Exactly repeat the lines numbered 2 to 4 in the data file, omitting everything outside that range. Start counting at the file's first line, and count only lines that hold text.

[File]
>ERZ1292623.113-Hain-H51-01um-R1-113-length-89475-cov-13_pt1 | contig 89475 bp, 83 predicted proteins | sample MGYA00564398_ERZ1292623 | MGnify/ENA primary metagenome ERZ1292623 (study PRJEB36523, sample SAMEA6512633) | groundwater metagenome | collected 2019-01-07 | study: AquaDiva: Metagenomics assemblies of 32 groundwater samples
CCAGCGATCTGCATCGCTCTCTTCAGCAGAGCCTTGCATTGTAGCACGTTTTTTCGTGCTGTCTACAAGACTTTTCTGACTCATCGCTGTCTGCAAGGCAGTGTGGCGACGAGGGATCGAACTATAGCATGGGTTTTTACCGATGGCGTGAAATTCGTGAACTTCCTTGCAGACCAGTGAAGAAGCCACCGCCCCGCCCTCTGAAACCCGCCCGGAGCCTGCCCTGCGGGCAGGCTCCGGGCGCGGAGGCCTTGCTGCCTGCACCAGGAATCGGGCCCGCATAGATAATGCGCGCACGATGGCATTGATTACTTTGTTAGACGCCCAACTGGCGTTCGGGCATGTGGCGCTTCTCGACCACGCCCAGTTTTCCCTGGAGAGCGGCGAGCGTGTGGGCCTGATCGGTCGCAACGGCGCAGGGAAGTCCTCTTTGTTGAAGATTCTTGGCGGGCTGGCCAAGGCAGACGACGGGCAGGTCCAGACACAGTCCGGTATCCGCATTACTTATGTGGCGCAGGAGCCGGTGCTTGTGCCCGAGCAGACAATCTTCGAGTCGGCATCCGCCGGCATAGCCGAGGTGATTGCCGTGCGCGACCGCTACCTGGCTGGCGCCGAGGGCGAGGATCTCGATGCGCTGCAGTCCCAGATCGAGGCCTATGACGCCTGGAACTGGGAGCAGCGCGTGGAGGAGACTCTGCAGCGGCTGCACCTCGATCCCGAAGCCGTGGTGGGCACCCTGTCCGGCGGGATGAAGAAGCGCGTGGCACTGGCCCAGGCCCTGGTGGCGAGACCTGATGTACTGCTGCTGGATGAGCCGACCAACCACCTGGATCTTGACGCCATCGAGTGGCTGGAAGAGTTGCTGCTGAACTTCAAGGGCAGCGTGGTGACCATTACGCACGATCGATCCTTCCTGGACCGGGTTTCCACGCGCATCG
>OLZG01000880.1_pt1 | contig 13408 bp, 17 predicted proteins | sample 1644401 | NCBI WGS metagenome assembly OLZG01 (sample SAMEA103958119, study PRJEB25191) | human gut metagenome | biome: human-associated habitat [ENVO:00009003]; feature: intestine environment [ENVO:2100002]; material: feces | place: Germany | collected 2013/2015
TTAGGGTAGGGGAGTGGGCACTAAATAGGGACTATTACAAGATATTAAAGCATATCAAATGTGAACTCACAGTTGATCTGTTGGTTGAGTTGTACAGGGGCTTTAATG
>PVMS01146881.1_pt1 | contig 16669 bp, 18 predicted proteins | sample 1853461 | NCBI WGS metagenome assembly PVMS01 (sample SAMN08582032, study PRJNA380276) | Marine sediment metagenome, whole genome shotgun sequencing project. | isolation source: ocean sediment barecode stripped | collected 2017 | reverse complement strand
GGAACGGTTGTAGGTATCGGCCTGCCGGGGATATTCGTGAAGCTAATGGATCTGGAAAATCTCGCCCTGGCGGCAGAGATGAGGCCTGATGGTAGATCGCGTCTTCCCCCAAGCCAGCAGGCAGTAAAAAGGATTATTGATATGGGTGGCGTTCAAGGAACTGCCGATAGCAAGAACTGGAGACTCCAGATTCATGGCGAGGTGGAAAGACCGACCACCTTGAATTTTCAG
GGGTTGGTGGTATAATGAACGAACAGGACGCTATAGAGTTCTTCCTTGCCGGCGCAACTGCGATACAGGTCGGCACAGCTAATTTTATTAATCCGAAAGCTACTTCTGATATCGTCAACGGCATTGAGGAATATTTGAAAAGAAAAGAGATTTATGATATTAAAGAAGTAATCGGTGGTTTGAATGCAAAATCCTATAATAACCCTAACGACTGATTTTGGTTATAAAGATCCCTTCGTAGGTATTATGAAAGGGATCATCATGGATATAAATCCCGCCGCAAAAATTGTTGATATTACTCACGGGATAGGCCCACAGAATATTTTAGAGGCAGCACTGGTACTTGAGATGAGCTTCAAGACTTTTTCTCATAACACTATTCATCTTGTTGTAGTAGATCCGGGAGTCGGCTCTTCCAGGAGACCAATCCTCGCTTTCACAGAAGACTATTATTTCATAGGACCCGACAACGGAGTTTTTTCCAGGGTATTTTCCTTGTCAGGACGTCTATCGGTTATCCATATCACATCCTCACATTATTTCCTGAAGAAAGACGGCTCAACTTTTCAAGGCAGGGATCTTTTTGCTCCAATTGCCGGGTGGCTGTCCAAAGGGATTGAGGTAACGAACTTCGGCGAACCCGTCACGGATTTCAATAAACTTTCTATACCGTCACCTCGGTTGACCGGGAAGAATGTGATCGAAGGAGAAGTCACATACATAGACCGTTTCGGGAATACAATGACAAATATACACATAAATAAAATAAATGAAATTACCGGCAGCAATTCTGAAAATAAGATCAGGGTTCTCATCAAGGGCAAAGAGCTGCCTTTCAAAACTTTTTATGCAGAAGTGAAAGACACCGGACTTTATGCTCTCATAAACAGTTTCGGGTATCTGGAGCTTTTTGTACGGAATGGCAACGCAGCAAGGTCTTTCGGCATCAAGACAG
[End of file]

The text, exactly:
CCAGCGATCTGCATCGCTCTCTTCAGCAGAGCCTTGCATTGTAGCACGTTTTTTCGTGCTGTCTACAAGACTTTTCTGACTCATCGCTGTCTGCAAGGCAGTGTGGCGACGAGGGATCGAACTATAGCATGGGTTTTTACCGATGGCGTGAAATTCGTGAACTTCCTTGCAGACCAGTGAAGAAGCCACCGCCCCGCCCTCTGAAACCCGCCCGGAGCCTGCCCTGCGGGCAGGCTCCGGGCGCGGAGGCCTTGCTGCCTGCACCAGGAATCGGGCCCGCATAGATAATGCGCGCACGATGGCATTGATTACTTTGTTAGACGCCCAACTGGCGTTCGGGCATGTGGCGCTTCTCGACCACGCCCAGTTTTCCCTGGAGAGCGGCGAGCGTGTGGGCCTGATCGGTCGCAACGGCGCAGGGAAGTCCTCTTTGTTGAAGATTCTTGGCGGGCTGGCCAAGGCAGACGACGGGCAGGTCCAGACACAGTCCGGTATCCGCATTACTTATGTGGCGCAGGAGCCGGTGCTTGTGCCCGAGCAGACAATCTTCGAGTCGGCATCCGCCGGCATAGCCGAGGTGATTGCCGTGCGCGACCGCTACCTGGCTGGCGCCGAGGGCGAGGATCTCGATGCGCTGCAGTCCCAGATCGAGGCCTATGACGCCTGGAACTGGGAGCAGCGCGTGGAGGAGACTCTGCAGCGGCTGCACCTCGATCCCGAAGCCGTGGTGGGCACCCTGTCCGGCGGGATGAAGAAGCGCGTGGCACTGGCCCAGGCCCTGGTGGCGAGACCTGATGTACTGCTGCTGGATGAGCCGACCAACCACCTGGATCTTGACGCCATCGAGTGGCTGGAAGAGTTGCTGCTGAACTTCAAGGGCAGCGTGGTGACCATTACGCACGATCGATCCTTCCTGGACCGGGTTTCCACGCGCATCG
>OLZG01000880.1_pt1 | contig 13408 bp, 17 predicted proteins | sample 1644401 | NCBI WGS metagenome assembly OLZG01 (sample SAMEA103958119, study PRJEB25191) | human gut metagenome | biome: human-associated habitat [ENVO:00009003]; feature: intestine environment [ENVO:2100002]; material: feces | place: Germany | collected 2013/2015
TTAGGGTAGGGGAGTGGGCACTAAATAGGGACTATTACAAGATATTAAAGCATATCAAATGTGAACTCACAGTTGATCTGTTGGTTGAGTTGTACAGGGGCTTTAATG